Netanyahu and Saudi King Salman.
Saudi state-run media appears to be softening its reporting on Israel, running unprecedented columns floating the prospect of direct relations, quoting Israeli officials and filling its newsholes with fewer negative stories on Israel’s relationship with the Palestinians.
The public shift – from outlets such as al-Arabiya and Riyadh newspaper, among other local or state-owned outlets – reflects secret, undert he-table contact between the Arab kingdom and the Jewish state that has been a work in progress for years.
But media movement marks a new phase in t hat diplomatic process, according to some experts on the kingdom, who see signs of a monarchy effort to prepare Saudi society for debate that had previously been off limits.
“The key here is that everybody understands this is not going to turn around overnight, and its probably not going to convince a lot of people. But that’s not really the point,” said David Pollock, an expert on the region at the Washington Institute for Near East Policy. “The point is to establish this as a debatable proposition, and to break the taboo of even debating about it – about the prospect of normalizing relations.”
“Once you’ve done that, you’ve made it legitimate,” Pollock added. “There are suddenly two sides.”
One column called for Saudis to “leave behind” their “hatred of Jews,” and another said that talks between the two nations should be direct, without intermediaries, based on Saudi national interests.
Those national interests appear to align with Israel’s, primarily on the issue of Iran, which has dominated the Saudi news cycle in recent months– from Islamic Republic activities in Lebanon, Syria and Yemen.
Saudi conservative Islamists view Iran, the Shi’ite and Hezbollah as “much worse than the Jews,” Pollock commented. “So that kind of takes the edge off – and actually pushes them in the same direction.”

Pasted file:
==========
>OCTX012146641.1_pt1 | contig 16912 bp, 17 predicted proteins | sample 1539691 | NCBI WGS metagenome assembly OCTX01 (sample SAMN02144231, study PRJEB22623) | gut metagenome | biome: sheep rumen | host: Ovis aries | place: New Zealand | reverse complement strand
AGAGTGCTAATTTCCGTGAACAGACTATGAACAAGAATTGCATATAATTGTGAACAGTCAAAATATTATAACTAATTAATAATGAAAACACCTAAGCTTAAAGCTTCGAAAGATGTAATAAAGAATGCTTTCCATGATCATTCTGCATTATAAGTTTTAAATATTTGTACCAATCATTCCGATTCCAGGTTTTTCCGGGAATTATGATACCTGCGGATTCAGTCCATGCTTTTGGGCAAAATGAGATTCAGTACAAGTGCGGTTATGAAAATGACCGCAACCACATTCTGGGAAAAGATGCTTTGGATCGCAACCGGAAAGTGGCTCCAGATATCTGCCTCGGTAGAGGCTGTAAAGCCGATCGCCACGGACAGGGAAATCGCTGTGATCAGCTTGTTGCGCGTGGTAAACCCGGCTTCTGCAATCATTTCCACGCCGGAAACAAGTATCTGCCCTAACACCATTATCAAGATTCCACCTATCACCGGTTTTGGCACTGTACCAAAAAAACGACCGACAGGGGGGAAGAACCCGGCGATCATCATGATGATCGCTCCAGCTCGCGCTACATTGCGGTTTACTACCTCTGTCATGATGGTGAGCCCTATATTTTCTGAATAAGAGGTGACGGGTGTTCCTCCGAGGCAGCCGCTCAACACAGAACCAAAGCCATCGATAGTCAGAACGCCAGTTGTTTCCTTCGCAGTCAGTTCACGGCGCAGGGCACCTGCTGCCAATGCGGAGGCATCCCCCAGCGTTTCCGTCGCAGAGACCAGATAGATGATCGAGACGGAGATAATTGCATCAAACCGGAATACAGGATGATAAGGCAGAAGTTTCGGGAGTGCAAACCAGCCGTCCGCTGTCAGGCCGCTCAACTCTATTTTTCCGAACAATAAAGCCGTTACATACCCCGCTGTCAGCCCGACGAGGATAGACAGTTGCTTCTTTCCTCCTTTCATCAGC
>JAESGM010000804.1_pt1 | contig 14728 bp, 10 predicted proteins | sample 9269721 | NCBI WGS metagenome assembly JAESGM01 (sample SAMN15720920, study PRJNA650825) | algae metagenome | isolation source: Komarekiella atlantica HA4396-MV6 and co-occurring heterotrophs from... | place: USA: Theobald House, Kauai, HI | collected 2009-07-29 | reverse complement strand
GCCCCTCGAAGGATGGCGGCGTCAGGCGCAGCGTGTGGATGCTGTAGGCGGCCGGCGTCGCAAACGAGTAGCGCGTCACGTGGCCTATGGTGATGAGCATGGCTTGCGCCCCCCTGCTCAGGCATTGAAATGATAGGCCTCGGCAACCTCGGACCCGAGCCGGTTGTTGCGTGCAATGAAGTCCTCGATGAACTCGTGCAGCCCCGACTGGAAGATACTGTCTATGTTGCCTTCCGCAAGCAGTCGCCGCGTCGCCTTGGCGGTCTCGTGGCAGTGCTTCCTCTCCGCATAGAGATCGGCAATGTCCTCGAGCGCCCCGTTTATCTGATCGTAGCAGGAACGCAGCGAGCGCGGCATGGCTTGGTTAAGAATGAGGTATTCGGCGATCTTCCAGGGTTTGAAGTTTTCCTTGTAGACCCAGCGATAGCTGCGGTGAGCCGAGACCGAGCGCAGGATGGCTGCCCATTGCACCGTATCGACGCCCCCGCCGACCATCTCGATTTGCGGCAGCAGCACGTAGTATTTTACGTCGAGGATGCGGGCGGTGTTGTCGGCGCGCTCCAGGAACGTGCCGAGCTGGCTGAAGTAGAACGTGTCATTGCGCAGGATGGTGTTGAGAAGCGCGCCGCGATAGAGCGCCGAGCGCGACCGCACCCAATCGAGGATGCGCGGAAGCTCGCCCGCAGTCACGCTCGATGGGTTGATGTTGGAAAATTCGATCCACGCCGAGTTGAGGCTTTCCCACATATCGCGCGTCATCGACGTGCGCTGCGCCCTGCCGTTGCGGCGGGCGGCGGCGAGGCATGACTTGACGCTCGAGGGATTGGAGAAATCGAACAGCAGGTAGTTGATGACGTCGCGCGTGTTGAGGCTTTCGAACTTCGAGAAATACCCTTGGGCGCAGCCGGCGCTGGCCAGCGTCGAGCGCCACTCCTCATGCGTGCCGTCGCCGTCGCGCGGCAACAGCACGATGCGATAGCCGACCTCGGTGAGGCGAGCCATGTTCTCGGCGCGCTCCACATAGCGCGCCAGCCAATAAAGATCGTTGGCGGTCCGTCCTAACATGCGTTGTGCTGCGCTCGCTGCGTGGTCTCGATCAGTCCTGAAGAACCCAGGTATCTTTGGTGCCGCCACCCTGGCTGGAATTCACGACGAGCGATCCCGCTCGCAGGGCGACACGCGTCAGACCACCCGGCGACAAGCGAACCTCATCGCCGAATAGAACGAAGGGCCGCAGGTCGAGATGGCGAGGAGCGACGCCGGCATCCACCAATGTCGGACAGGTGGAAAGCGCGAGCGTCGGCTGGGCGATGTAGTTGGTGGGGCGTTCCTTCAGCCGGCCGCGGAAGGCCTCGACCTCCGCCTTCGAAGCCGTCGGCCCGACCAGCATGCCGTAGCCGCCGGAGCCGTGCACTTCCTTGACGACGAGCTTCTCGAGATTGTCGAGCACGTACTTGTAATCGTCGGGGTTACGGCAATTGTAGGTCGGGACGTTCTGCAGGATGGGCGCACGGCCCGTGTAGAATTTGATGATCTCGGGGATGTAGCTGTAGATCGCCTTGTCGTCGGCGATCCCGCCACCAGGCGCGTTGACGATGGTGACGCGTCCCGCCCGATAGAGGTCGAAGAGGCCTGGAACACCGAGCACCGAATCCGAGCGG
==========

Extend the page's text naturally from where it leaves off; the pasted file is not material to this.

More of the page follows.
An official in the Foreign Ministry said there have been some positive signals from Riyadh – such as an interview that ambassador to Washington Ron Dermer gave recently to the Saudi media, and one that Foreign Ministry Director-General Dore Gold had last year with a Saudi website – but that there is no sense this is part of an organized campaign to prepare the ground for better ties.
“These are positive signs, but I would not say they are game changers,” the official said. “Good things are happening.
But rather than seeing this as trying to prepare the ground for something, I’d say it is a sign that there is less enmity.”
A source in the Prime Minister’s Office concurred. He acknowledged a few articles of late from “some pretty big journalists” against hating Jews, but said that he knows nothing about it coming from the top as part of an organized campaign.
Quiet talks between Israel and Saudi Arabia began leaking into public view in June, when a handshake between Gold and former Saudi government adviser Anwar Eshki raised eyebrows. Putting to rest any doubt that the handshake was an isolated affair, Eshki led a Saudi delegation to Jerusalem the following month that was publicly acknowledged.
Saudi Prince Turki bin Faisal Al Saud also shared a stage with Israel’s former military intelligence chief, Amos Yadlin, in 2014.
A similar effort is under way in Egypt, Pollock said.
“I gather from talking to some of the people who are directly involved with it that there are different camps – different schools of thought in these countries,” said Pollock. “There is definitely internal opposition, and it’s very delicate, and fragile. But in both countries, the government and the establishment media – and their spin-offs and allies – are pursuing a deliberate strategy to do this.” •
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